The Monetary Authority of Singapore (MAS) is readying the launch of a new digital platform to tackle financial crime in the city-state’s banking sector, with the initial phase of the project set to focus on the illicit use of trade finance.
Singapore’s financial regulator has begun developing the platform, known as Cosmic, alongside six major commercial banks including Citi, DBS, HSBC, Standard Chartered, OCBC and UOB.
By allowing these banks to share information with one another about suspect customers and transactions, the platform will work to tackle money laundering, terrorism financing and proliferation financing in Singapore’s banking sector.
“A common challenge that FIs [financial institutions] in most jurisdictions face is that they are unable to warn one another about unusual activity in customers’ accounts. This gap is frequently exploited by financial criminals to make illicit transactions through a web of entities with accounts in different FIs, such that each FI on its own does not have sufficient information to detect these transactions in a timely manner,” the regulator says.
According to the regulator, the platform will go live in the first half of 2023 and there will be an initial two-year phase when information sharing will be voluntary for banks to give them time to adjust to the new regime.
Three main financial crime risks will be considered during this first stage of development, namely the abuse of shell companies, the misuse of trade finance for illicit purposes and proliferation financing.
But MAS says that certain aspects of information sharing will subsequently be made mandatory, while the platform will also be progressively extended to a wider segment of the financial sector and become broader in scope.
There have been rising concerns over the threat of trade-based money laundering (TBML) globally, as criminals continue to use the international trade system to shift the proceeds of crime.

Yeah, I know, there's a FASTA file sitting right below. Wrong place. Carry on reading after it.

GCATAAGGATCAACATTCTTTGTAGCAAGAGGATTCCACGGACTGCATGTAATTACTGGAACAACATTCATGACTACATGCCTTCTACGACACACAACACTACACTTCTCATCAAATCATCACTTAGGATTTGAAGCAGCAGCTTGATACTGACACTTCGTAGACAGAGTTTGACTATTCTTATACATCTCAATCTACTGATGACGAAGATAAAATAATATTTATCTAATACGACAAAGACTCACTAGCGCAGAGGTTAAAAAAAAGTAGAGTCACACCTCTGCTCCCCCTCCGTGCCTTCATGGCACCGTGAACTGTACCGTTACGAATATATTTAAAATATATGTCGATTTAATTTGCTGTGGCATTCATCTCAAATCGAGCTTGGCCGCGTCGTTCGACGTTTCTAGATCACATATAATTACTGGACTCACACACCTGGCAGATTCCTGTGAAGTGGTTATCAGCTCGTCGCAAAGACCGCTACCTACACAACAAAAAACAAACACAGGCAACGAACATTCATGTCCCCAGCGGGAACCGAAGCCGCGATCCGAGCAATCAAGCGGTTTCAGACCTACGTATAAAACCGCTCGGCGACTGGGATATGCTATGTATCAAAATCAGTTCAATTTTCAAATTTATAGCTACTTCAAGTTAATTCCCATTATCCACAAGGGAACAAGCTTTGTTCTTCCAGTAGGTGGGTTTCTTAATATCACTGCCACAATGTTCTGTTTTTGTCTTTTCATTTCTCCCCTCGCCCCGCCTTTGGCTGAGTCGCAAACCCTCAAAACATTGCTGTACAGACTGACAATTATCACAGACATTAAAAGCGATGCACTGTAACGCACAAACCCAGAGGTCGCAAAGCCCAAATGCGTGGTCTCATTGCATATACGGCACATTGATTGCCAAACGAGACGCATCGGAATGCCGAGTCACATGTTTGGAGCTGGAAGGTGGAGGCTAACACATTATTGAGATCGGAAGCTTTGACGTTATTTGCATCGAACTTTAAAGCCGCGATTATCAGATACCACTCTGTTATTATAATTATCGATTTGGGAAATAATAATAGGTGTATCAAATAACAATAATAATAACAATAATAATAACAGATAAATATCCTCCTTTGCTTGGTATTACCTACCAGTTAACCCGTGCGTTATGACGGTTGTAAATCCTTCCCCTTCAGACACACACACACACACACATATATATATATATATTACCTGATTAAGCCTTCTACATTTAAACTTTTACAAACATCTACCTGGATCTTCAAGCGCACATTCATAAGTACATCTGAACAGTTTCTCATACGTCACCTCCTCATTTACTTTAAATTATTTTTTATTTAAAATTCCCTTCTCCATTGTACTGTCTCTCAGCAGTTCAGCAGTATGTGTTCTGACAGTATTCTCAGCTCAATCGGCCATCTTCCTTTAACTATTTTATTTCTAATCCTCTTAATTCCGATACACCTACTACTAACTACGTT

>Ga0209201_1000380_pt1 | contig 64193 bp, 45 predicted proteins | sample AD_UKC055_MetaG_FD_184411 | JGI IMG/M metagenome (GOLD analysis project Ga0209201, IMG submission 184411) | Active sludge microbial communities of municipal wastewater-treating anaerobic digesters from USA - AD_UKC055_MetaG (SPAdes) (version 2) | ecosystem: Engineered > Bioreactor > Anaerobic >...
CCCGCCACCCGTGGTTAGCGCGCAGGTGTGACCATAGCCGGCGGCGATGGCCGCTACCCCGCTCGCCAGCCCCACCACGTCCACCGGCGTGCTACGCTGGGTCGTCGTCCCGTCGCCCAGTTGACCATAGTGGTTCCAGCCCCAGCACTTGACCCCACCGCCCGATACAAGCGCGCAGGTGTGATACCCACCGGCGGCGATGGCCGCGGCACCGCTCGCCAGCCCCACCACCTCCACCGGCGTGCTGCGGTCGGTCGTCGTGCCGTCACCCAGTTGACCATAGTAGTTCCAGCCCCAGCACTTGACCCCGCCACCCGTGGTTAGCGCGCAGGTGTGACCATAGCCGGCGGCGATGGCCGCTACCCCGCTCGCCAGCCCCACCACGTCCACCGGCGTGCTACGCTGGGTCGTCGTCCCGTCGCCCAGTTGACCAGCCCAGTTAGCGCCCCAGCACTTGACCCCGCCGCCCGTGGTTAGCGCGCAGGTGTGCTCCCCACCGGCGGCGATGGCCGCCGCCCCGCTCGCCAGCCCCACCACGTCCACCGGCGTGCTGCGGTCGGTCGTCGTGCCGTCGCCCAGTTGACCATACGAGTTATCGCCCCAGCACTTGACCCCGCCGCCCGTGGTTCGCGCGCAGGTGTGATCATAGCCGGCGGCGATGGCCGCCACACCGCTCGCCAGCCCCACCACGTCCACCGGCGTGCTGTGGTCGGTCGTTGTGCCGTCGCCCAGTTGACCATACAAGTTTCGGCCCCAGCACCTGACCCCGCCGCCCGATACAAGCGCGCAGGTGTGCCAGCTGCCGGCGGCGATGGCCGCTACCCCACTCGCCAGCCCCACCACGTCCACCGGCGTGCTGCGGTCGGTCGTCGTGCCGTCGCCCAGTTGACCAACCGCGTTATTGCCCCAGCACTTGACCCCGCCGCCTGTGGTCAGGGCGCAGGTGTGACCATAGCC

A report released in February 2020 by the US Government Accountability Office, an independent congressional watchdog, warned that the amount of illicit money being laundered through global trade was believed to be “large and growing”.
Financial crime authorities have upped their efforts this year to tackle the problem, and in March urged lenders to watch out for complex corporate structures or trade flows, circular payment arrangements and inconsistencies in documentation.
Given the volume and value of trade that passes through Singapore each year, the global trading hub is inherently exposed to such risks – with criminals using all manner of tricks to try to deceive banks, including fictitious trade documents, shell companies and multiple banks accounts spread across different FIs.
The new platform aims to enhance the due diligence and suspicious transaction monitoring of banks in the trade finance space.
MAS is currently running a consultation on the accompanying regulatory framework for the Cosmic platform, which will require commercial banks to communicate with other lenders on the platform in each of three ways: request, provide and alert.
Firstly, a bank will be able to request further information from another lender involved in a transaction if it believes their shared customer raises potential red flags for money laundering, terrorist financing or proliferation financing.
Banks will also be able to provide information to other lenders involved in a deal, where a customer’s unusual activities pass a certain “threshold” and indicate the entity is involved in illicit activity.
Finally, where a client’s activities exhibit the higher threshold of red flags – the FI has filed a suspicious transaction report on the customer and decided to terminate the relationship – the FI will be expected to place an alert on this customer and add it to a watchlist on the platform.
Banks could face possible penalties for disclosing information in instances where certain risk thresholds have not been met, with MAS noting that there are “legitimate concerns” over customer confidentiality, information security and privacy.
But lenders will also have to be careful of failing to uphold their request, provide and alert duties on the platform and – under the proposed framework – could face fines of as much as US$1mn.
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